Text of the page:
There is a lot to look forward to in MotoGP during the next couple of seasons. New tires, and new spec electronics for 2016, and for 2017, the arrival of a new manufacturer, with KTM due to join the show. The arrival of KTM has generated much excitement, the Austrian factory having succeeded beyond everyone's expectations in every racing class they have entered, with the exception of MotoGP. This time, they have taken the development of the bike completely in-house, a powerful V4 engine being housed in a trellis frame, the company's trademark in racing.
The bike has already made its debut on track, with Alex Hofmann having given the bike a shakedown test at the Red Bull Ring in Austria in October. A few weeks later, the bike got its first proper test in the hands of newly signed test rider Mika Kallio, the man who was Moto2 runner up in 2014.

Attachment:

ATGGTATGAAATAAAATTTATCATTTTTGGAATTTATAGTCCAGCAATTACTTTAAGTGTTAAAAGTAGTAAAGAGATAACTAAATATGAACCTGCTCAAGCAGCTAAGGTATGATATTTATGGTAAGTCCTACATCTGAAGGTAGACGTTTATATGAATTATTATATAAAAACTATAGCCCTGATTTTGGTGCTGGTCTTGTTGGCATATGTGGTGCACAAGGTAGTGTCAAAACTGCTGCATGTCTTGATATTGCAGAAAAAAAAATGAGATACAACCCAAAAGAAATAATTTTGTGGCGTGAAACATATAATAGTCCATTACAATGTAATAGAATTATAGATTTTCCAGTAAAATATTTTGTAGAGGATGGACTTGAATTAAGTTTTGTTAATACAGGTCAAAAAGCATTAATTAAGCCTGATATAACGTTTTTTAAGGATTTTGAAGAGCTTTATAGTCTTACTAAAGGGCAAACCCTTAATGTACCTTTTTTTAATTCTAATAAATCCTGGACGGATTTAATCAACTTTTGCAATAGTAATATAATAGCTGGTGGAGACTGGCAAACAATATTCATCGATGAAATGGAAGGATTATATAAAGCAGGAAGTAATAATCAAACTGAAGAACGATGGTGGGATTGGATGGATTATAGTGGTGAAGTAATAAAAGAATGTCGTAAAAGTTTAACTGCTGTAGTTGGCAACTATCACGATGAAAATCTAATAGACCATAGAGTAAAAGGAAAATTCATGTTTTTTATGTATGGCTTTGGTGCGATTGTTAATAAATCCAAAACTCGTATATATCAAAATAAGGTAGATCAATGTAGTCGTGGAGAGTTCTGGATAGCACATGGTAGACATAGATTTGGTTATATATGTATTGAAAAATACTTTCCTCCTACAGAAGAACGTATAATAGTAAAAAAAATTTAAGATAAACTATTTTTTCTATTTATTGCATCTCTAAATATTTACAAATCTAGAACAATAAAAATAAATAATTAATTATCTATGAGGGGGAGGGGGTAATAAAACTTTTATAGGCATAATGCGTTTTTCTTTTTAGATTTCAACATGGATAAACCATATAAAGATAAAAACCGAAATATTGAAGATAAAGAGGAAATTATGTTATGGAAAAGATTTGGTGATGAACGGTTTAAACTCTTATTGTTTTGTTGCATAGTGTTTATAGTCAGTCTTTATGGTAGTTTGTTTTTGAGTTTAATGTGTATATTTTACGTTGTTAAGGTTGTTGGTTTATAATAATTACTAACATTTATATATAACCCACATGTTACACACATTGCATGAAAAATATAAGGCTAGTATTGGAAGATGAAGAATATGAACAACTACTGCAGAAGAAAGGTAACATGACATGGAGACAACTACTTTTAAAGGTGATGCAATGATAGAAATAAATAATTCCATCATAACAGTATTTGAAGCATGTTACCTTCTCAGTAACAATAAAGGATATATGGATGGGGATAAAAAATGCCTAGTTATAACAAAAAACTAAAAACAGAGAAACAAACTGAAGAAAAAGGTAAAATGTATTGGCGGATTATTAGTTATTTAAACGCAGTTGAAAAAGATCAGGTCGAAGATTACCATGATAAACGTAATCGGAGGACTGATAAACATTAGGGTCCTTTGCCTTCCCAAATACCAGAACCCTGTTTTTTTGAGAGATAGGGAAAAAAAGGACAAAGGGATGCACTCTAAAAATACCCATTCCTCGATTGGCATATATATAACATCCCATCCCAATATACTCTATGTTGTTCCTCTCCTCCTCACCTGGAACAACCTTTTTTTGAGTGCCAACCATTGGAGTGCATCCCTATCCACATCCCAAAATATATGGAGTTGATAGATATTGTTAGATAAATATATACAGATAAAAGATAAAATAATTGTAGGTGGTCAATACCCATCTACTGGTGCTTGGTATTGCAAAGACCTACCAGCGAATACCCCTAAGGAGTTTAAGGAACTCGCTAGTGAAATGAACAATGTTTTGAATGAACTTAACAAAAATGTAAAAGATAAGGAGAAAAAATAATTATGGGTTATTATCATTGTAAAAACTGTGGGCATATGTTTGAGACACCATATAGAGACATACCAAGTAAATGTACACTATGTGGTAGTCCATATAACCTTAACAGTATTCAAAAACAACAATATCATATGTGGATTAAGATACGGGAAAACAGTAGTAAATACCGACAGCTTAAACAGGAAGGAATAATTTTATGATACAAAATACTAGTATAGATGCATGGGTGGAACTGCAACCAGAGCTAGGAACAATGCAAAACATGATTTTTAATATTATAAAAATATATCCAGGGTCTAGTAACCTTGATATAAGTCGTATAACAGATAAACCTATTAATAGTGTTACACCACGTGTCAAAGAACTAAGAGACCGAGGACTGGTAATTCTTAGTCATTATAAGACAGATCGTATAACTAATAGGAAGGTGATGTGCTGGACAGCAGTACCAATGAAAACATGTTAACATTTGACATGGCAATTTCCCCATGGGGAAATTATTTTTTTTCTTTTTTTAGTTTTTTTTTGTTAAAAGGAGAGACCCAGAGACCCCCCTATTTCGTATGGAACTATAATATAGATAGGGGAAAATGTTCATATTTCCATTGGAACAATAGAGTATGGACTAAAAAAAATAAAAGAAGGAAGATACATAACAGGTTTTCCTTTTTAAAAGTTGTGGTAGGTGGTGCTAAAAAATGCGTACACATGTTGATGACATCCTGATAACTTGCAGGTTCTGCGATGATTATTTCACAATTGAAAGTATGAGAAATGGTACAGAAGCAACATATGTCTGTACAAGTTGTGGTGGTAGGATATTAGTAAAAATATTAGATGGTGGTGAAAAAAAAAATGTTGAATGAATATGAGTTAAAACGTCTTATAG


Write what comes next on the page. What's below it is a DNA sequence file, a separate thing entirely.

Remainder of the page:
Kallio was present in Barcelona for the Superprestigio event, where he had been scheduled to race. However, a crash on Friday morning saw the Finnish rider break his leg, and meant he could not actually participate in the event. Kallio was present, however, and MotoMatters.com got the chance to talk to him about the state of the KTM RC16 MotoGP bike, his first impressions of the machine, and his hopes and expectations for testing in 2016, and racing in 2017.
First, though, we asked Kallio about the crash which ruled him out of the Superprestigio:
Mika Kallio: We had a bit of bad luck yesterday. We went to practice mainly to try to improve the starts. I crashed on the first corner, but nothing happened. That's usual, the speed is quite low in this type of race track, so you just slide on the side of the track. Then I tried to pick my bike up, and one guy behind me crashed after me. I didn't see it, because I was looking at my bike, and he slid right into my leg, and my leg was between his bike and my bike, and it got crushed.